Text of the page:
Kevin Brannigan: East End drag artist on his battle to make his mark

Kevin Brannigan: East End drag artist on his battle to make his mark

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ADVERSITY is chicken soup for the soul of the performer, we are continually told. X Factor contestants tell us they feed off it, it gives them the strength to cope with the ravages of showbiz.

But how much adversity do you need to help form a character act that will sustain?

When you hear Kevin Brannigan’s story there’s a sense the young man from Barrowfield in the East End of Glasgow has had more than his share of difficulty. In recent times, Brannigan’s drag act Big Angie has sold out the Edinburgh Festival, he has staged his own sell-out shows at St Luke’s in Glasgow and been offered a development deal with STV. He’s also in talks with BBC Scotland about producing his act as a comedy special.

Yet, considering the level of hardship and duress Brannigan has had to endure, the gods should have working in Hollywood anytime soon. Brannigan, who has a social media following of 30,000, could well have done without his dad being sent to jail for seven years.

We discuss that later, but first Brannigan highlights how growing up in Glasgow’s East End district of Barrowfield) (Google the word and it comes up attached to ‘murder’, the next phrase you’ll see is ‘drug gangs’) was traumatic. But perhaps not for the reason you’d expect.

“Other people knew I was gay before I did,” he recalls, with a considered smile. “When you are called names as a young boy you don’t really know what ‘gay’ means. I didn’t really know I was gay until I was 15, until the hormones had kicked in.

“And when you grow up in a place like Barrowfield and you’re camp you’re going to be a victim. But I decided to own my sexuality, to tackle it head on. I’ve never been in denial. When I got criticism from the hard men I used to get up on a snooker table and dance. I was saying ‘This is me!’ I wanted to make them laugh. When I would go to parties I would sing and tell jokes. I didn’t apologise for who I was and at the same time I had that need to perform. And the performance worked.”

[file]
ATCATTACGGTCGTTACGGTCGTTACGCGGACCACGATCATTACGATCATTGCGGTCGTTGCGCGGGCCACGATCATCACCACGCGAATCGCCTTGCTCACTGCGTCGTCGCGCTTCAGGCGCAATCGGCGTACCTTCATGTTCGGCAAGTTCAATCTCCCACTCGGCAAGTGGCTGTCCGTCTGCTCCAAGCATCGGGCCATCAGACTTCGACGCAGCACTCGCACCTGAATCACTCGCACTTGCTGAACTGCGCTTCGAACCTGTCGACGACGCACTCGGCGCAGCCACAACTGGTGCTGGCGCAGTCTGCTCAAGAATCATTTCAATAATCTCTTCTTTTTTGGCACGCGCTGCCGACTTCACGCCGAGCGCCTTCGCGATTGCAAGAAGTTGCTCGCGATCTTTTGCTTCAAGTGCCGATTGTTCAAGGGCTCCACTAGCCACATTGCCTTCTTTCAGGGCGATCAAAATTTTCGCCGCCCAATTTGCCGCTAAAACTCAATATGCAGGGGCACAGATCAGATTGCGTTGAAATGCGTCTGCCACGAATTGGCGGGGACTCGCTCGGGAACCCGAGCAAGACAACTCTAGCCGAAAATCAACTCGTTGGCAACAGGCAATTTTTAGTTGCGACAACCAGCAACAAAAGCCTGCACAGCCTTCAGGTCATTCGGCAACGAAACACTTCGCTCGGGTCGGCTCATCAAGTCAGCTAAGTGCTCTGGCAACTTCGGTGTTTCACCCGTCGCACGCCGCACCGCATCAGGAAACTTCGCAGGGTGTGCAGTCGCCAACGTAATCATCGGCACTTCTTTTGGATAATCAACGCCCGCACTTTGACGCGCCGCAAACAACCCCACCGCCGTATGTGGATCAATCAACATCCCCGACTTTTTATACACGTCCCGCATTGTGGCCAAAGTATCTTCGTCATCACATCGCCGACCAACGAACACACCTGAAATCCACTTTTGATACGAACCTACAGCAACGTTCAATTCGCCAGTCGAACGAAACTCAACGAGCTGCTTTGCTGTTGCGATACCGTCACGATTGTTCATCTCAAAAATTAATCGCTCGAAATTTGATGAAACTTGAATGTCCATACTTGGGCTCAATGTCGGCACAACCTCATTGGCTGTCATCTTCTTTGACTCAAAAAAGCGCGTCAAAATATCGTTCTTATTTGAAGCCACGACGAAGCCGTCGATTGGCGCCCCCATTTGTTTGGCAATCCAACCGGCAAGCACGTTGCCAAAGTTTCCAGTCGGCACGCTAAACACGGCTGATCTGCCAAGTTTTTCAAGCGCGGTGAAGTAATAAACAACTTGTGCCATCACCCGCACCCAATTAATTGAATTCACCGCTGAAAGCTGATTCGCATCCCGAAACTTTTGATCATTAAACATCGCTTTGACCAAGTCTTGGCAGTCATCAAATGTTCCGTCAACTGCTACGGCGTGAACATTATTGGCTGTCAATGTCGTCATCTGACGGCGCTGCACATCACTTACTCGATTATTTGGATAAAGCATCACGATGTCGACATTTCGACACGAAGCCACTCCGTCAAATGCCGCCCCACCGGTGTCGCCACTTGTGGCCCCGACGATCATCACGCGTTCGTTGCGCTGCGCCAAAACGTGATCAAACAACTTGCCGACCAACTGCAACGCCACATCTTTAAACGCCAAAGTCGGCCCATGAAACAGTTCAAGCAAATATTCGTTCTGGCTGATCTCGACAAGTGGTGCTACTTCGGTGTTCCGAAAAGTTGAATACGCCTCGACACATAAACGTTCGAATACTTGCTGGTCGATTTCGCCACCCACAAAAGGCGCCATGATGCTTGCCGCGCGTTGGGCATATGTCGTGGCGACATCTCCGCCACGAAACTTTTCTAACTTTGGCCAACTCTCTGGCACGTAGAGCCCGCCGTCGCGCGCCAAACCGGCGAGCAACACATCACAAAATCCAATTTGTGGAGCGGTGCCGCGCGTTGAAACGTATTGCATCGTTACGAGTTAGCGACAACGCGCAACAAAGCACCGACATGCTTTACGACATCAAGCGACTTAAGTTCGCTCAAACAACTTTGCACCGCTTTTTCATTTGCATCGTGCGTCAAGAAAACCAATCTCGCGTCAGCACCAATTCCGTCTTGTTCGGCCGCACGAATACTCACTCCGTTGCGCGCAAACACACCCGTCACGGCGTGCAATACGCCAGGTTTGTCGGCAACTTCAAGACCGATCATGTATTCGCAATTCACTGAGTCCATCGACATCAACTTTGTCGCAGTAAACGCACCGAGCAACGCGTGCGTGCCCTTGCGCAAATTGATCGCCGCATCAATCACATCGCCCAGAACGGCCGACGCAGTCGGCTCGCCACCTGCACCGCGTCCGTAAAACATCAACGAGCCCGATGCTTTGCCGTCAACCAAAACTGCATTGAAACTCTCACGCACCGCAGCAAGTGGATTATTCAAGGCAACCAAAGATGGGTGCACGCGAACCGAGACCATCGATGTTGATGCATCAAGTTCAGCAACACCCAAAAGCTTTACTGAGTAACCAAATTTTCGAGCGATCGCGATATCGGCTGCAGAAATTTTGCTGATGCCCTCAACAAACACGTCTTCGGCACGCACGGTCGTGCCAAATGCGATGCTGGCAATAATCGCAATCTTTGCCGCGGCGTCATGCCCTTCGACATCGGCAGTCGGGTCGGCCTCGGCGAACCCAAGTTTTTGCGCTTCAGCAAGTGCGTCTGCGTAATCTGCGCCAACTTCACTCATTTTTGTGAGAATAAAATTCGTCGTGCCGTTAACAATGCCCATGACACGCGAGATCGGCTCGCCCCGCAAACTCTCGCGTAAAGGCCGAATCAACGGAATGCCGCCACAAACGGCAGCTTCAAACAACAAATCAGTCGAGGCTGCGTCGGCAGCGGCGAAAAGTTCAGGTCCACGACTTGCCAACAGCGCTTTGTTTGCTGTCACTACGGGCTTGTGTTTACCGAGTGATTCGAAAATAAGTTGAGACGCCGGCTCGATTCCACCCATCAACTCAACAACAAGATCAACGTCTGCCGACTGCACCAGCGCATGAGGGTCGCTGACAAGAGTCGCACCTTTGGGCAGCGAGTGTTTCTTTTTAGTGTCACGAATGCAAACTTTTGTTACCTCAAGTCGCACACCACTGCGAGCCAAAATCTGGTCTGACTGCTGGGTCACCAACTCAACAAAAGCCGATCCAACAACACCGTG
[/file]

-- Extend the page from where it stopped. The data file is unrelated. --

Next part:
Brannigan became accepted in his world. Sort of. “I had more a problem with some of the teachers at my school,” he says of his years at St Mungo’s Academy. “I loved drama. I lived for drama classes. It meant everything to me because as a teenager I knew I wanted some sort of career in showbiz. But one teacher, who was also my Form teacher, told me I had to ‘straighten out’.

“I don’t know if this was because he thought I was too camp, or too exuberant. And he vetoed me doing drama completely. Then my drama teacher contacted my mum and said the decision was ‘probably for Kevin’s benefit.’ This derailed me at school. I really wanted to perform with all my heart. I felt robbed. This need to perform was rampant. And by third year I had lost my way.”

What sustained Brannigan through adolescence was the support of his parents, particularly his dad, Anthony. But disaster struck at the heart of the teenage Kevin. “When I was 17 my daddy was sent to prison for seven years,” he says, his voice revealing a tremble echoing his torment of the time.

“When he went away the wind in my sails went with him. He was a man’s man, yet he was so supportive of this gay, camp son who needed to perform. And it was quite unique. A lot of gay guys of my generation were brought up to feel they should apologise for their sexuality but my dad made me feel like a king every day.”

He adds: “A lot of people around me slagged me off, but he always said ‘You can be anything you want to be Kevin, because you’re mine’.”